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Publication numberUS6269836 B1
Publication typeGrant
Application numberUS 09/582,270
PCT numberPCT/EP1998/007787
Publication dateAug 7, 2001
Filing dateDec 1, 1998
Priority dateDec 23, 1997
Fee statusLapsed
Also published asCA2312934A1, EP1042633A1, WO1999034144A1
Publication number09582270, 582270, PCT/1998/7787, PCT/EP/1998/007787, PCT/EP/1998/07787, PCT/EP/98/007787, PCT/EP/98/07787, PCT/EP1998/007787, PCT/EP1998/07787, PCT/EP1998007787, PCT/EP199807787, PCT/EP98/007787, PCT/EP98/07787, PCT/EP98007787, PCT/EP9807787, US 6269836 B1, US 6269836B1, US-B1-6269836, US6269836 B1, US6269836B1
InventorsCorrado Monti, Andrea Abbá
Original AssigneeMecaer Meccanica Aeronautics S.R.L.
Export CitationBiBTeX, EndNote, RefMan
External Links: USPTO, USPTO Assignment, Espacenet
Breakaway anti pollution safety valve in a fluid duct
US 6269836 B1
Abstract
Two flanged cylinders, one of which slides inside the other, are kept selectively in firm contact with each other by the engagement of elastic elements and their terminal booths with grips. The elastic elements and grips are fixed, respectively, on the outer perimeter of the inner cylinder and the outer perimeter of the outer cylinder. Engagement is maintained until the traction force applied to the two cylinders exceeds a predetermined value.
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Claims(6)
What is claimed is:
1. A breakaway anti pollution safety valve in a fluid duct, the valve comprising two flanged cylinders, one of which slides inside the other, said cylinders being kept selectively in firm contact with each other by the engagement of a terminal tooth in a plurality of elastic elements with a plurality of grips, said elastic elements being peripherally distanced around and longitudinally extending from the outer perimeter of the inner cylinder and said grips being peripherally fixed on the outer perimeter of the outer cylinder, wherein said elastic elements have a calibrated radial elasticity so that the engagement is maintained until a traction force applied to the two cylinders exceeds a predetermined value which causes said elastic elements to bend outwardly.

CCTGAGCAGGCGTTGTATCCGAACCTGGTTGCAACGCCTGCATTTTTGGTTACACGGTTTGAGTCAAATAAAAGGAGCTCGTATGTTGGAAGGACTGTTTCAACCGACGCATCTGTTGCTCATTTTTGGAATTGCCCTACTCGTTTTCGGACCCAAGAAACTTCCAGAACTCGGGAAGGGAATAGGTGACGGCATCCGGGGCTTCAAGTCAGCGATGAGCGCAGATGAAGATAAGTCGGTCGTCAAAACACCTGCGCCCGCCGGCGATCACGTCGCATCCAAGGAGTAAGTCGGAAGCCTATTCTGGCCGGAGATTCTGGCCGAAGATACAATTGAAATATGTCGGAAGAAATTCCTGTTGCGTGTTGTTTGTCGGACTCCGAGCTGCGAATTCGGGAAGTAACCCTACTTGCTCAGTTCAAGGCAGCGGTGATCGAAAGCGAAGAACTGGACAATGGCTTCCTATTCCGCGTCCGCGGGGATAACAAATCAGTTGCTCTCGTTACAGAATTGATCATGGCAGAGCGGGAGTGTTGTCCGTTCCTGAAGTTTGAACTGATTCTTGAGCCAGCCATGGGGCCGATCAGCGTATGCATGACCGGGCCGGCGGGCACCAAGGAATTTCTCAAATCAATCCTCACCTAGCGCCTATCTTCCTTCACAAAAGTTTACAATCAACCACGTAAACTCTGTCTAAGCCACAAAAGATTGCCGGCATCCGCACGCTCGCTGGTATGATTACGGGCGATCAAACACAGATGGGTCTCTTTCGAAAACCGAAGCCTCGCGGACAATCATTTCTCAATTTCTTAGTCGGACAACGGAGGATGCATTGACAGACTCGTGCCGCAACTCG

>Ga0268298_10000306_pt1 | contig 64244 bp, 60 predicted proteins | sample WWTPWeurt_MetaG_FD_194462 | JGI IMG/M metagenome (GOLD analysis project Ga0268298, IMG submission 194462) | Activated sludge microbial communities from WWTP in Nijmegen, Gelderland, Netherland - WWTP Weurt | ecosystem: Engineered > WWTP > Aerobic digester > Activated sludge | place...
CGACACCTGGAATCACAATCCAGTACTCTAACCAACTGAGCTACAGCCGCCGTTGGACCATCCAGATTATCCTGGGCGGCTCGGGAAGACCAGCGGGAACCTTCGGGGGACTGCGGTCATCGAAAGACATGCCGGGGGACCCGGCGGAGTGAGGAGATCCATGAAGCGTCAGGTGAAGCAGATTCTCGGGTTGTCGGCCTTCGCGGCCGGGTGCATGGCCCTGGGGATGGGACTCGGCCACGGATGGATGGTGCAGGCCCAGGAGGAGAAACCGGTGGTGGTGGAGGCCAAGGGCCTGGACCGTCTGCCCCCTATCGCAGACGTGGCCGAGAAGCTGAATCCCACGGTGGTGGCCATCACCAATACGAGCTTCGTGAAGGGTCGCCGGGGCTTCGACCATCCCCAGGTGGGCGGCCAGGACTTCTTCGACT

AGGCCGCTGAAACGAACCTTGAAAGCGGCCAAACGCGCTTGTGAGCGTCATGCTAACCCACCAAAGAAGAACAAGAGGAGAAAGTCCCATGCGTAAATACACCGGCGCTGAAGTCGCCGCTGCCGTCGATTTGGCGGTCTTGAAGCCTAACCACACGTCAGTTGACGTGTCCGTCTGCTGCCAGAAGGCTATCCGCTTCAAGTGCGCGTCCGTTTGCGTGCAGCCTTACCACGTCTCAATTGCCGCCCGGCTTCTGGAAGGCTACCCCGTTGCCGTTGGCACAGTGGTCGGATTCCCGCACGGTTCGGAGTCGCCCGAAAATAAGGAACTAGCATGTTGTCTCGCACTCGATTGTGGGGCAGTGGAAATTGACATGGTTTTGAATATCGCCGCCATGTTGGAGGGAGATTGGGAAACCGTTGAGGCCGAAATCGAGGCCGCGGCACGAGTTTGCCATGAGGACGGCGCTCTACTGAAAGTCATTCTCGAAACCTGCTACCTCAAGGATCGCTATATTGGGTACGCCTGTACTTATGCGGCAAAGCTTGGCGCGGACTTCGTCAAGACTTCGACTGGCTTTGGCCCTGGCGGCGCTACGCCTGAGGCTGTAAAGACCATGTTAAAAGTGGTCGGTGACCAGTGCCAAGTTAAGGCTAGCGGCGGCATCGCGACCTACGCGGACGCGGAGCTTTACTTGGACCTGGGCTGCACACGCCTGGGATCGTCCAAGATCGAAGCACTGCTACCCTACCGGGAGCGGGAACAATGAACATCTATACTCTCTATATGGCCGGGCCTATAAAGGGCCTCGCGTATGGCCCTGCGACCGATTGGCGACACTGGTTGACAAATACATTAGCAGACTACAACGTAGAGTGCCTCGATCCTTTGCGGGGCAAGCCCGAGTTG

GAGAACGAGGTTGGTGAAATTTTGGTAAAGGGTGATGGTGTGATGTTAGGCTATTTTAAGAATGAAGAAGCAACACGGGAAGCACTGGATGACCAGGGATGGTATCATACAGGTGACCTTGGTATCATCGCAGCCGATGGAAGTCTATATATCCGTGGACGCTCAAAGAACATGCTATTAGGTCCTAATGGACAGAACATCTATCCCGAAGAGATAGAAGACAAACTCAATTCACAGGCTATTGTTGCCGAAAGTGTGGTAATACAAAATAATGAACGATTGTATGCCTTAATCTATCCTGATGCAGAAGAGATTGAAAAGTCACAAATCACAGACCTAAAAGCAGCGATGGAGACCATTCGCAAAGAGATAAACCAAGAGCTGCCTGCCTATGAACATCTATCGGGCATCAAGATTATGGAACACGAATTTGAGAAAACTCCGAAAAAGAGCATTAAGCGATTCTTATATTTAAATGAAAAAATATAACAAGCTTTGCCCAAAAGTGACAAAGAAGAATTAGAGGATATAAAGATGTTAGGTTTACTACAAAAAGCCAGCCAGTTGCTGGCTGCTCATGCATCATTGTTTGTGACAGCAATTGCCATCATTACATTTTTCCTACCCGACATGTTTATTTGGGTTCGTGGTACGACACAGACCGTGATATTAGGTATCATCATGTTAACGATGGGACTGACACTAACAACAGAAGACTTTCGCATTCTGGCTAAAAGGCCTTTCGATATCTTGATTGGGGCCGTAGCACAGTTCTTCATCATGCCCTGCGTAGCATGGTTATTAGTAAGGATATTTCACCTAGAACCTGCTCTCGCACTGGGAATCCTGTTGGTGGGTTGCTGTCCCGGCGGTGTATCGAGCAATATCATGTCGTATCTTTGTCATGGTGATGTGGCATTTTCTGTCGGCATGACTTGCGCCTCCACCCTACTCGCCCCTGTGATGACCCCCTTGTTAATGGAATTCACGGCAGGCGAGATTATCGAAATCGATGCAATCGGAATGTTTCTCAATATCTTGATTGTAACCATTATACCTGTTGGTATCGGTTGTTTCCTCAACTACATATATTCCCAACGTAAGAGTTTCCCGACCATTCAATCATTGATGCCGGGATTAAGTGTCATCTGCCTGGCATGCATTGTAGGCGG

2. The breakaway anti pollution safety valve in accordance with claim 1, wherein said plurality of elastic elements is integral with a ring fixed on the outer perimeter of the inner cylinder and said plurality of grips is an annular projection fixed to the outer cylinder.
3. The breakaway anti pollution safety valve in accordance with claim 1, wherein said plurality of grips consists of an annular groove on the outer surface of said outer cylinder.
4. The breakaway anti pollution safety valve in accordance with claim 1, further comprising a casing associated with the outer surfaces of said cylinders encloses said plurality of elastic elements and grips in a water-tight manner.
5. A breakaway anti pollution safety valve comprising:
opposed connection flanges, each of the connection flanges having a duct receiving surface;
first and second flanged cylinders, each of the flanged cylinders connected to one of the connection flanges opposite the duct receiving surface, one of the flanged cylinders sliding inside the other flanged cylinder;
a plurality of elastic elements attached to the flange of the inner cylinder and spaced from the outer perimeter of the inner cylinder, the elastic elements having a terminal tooth;
an annular projection fixed on the outer perimeter of the outer cylinder;
a gasket arranged between the inner perimeter of the outer cylinder and the outer perimeter of the inner cylinder; and
a closable valve member mounted within each of the flanged cylinders;
wherein the outer cylinder and the inner cylinder are kept in firm contact with each other by the outer cylinder being positioned between the outer perimeter of the inner cylinder and the elastic elements and the terminal tooth of the elastic elements engaging the annular projection on the outer perimeter of the outer cylinder.
6. A breakaway anti pollution safety valve comprising:
opposed connection flanges, each of the connection flanges having a duct receiving surface;
first and second flanged cylinders, each of the flanged cylinders connected to one of the connection flanges opposite the duct receiving surface, one of the flanged cylinders sliding inside the other flanged cylinder;
a plurality of elastic elements attached to the flange of the inner cylinder and spaced from the outer perimeter of the inner cylinder, the elastic elements having a terminal tooth;